Dollar Cove

Dollar Cove at low tide

When I visited the Lizard Peninsula I was one midday at Dollar Cove a couple of miles north of Kynance Cove. Here the coast is entirely different. Just like at Blackchurch Rock in North Devon, the layers have tilted on the side due to movement of the earth’s crust. And the minerals are different with a blue colour of the stones contrasting to the more yellow on the cliffs on the side.

The name Dollar Cove comes from a ship that was lost nearby loaded with silver coins. But which ship? One source mentions the Spanish Ship San Salvador, which in 1669 was shipwrecked loaded with two tonnes of silver. Another source mentions the Spanish brig Rio Nova that in 1802 on its way from Malaga to London was lost on the coast here. It was loaded with nineteen thousand silver coins. And a third source, less specific, talks about a wreck in 1780. Finally a fourth source assures me that it was a Portuguese treasure ship that sank offshore in 1526! It is quite obvious that long before Trump introduced Fake News, facts about Dollar Cove were as contorted as the strata of the cliffs I photographed at the cove.

The different layers of rocks have tilted on the side creating sharp fins that were beautiful to look at and sharp to walk upon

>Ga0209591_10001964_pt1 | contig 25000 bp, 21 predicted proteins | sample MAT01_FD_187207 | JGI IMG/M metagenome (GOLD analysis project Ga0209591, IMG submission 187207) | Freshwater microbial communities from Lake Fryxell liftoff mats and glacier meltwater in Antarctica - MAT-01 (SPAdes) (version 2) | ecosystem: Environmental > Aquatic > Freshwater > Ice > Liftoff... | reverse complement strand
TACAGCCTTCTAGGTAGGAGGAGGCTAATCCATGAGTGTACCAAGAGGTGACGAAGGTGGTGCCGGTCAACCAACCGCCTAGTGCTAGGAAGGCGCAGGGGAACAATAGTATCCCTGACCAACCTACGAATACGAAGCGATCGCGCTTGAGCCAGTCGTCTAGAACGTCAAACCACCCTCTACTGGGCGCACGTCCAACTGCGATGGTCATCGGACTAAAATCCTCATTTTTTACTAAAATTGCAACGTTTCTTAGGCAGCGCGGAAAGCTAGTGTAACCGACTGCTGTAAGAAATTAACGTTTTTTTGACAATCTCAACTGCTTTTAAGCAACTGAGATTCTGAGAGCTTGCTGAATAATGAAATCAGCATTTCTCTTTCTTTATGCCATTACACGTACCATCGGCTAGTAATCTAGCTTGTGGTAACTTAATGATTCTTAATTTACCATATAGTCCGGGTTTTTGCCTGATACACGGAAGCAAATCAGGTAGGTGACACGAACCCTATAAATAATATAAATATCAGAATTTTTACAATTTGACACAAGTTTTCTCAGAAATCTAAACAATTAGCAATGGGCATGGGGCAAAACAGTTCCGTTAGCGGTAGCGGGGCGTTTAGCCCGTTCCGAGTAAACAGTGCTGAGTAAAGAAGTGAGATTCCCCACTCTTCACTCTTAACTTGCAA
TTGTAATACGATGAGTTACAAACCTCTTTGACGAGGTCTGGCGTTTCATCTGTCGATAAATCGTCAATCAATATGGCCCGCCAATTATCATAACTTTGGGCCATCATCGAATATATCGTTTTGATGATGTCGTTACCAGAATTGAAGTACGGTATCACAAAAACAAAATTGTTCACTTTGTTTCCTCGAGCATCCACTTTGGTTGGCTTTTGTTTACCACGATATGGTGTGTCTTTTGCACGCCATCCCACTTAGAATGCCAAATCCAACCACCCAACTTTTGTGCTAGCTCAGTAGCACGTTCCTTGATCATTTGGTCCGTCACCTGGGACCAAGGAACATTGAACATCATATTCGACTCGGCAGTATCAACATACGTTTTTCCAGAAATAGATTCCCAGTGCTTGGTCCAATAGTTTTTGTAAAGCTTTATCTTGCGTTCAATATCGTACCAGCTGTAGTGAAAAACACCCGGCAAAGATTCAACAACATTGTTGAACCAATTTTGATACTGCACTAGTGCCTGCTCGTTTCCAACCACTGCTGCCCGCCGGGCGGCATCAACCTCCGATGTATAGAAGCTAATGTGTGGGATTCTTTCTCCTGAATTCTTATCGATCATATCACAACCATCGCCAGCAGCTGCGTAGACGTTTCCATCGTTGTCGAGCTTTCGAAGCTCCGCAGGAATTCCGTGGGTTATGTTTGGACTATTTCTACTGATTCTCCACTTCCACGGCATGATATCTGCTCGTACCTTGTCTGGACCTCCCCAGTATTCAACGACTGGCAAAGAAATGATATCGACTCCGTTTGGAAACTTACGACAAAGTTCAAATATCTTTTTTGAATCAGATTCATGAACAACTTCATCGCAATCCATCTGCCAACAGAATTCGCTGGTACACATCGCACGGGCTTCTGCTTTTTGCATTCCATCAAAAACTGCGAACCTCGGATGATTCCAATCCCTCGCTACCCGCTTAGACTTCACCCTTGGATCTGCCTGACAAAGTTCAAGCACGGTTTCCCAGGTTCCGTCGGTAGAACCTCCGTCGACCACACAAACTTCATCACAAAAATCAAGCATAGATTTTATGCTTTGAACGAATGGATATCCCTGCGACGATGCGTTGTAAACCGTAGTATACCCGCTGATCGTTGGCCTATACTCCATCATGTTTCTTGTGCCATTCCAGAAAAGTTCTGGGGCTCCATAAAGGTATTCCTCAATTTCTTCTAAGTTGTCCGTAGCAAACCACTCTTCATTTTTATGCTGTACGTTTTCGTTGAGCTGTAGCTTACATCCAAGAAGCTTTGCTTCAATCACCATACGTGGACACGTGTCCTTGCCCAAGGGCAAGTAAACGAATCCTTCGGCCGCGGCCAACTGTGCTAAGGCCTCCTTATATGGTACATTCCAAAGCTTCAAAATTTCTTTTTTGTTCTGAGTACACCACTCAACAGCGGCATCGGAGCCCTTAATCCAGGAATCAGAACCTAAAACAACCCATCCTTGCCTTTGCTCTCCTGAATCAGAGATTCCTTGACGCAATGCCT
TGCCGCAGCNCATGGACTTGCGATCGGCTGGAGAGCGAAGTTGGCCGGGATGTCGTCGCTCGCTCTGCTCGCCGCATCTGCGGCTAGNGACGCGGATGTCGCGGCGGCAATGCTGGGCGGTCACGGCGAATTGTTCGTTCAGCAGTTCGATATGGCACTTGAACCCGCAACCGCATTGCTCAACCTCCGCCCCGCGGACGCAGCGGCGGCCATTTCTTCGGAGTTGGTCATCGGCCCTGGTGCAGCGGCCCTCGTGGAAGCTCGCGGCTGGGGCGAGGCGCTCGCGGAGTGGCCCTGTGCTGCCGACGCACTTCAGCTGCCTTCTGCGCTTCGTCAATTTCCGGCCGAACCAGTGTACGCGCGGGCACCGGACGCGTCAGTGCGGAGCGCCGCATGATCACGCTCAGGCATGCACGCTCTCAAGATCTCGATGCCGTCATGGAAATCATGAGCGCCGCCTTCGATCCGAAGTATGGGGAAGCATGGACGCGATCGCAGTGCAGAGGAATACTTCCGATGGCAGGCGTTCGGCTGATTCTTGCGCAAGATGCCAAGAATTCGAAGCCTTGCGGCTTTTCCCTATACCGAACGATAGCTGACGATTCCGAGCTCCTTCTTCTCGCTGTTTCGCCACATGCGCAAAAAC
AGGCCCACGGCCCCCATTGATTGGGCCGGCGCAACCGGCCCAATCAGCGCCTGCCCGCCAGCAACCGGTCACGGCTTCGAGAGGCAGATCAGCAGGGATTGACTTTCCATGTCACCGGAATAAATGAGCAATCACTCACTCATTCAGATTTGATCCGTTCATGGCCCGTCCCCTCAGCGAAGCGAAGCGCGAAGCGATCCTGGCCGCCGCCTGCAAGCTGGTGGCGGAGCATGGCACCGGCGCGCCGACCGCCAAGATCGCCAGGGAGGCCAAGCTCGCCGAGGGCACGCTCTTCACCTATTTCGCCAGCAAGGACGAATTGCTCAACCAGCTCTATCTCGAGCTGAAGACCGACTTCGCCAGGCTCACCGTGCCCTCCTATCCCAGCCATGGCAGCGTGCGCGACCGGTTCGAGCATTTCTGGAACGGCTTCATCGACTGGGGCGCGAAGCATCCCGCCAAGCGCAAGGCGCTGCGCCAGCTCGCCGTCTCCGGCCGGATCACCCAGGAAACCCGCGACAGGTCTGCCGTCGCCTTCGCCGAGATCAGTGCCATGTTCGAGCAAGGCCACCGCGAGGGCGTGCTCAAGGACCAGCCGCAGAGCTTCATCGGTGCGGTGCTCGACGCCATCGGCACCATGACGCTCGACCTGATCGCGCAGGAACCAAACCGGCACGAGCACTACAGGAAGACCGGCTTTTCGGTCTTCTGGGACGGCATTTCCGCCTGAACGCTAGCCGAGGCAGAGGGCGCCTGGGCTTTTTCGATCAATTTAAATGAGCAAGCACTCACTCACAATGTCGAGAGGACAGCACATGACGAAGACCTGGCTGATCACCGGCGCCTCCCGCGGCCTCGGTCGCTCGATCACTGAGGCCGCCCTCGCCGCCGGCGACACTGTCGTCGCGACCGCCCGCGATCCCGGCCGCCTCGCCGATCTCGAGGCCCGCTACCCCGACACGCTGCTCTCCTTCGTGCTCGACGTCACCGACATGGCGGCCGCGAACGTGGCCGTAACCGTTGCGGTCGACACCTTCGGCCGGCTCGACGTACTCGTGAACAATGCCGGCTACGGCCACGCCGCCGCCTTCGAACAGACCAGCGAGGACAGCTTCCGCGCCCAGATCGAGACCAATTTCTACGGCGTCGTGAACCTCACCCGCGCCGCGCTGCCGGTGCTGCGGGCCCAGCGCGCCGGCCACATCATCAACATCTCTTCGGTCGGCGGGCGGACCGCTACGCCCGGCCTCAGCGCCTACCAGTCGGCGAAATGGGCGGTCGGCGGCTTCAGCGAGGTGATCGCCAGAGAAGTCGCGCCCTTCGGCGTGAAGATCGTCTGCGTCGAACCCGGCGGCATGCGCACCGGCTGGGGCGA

Outside the cove the waves rolled onto the beach and broke as they approached shallow water, offering surfing opportunities for the brave and skilful. When I finished capturing details in the rocks, I sat down on one of the sharp cliffs and switched to a tele lens and tried to capture the surfers.

The photos of the surfers where all taken from far away and enlarged quite a lot in Lightroom. It convinced me that I needed to buy a longer telephoto lens. Ah – you wondered where I got the money from? A walk at Dollar Cove at low tide is all that is needed! The spot is marked with an X on my secret treasure map, and I am willing to share the map against a suitable reward. There are enough silver dollars for all of us.

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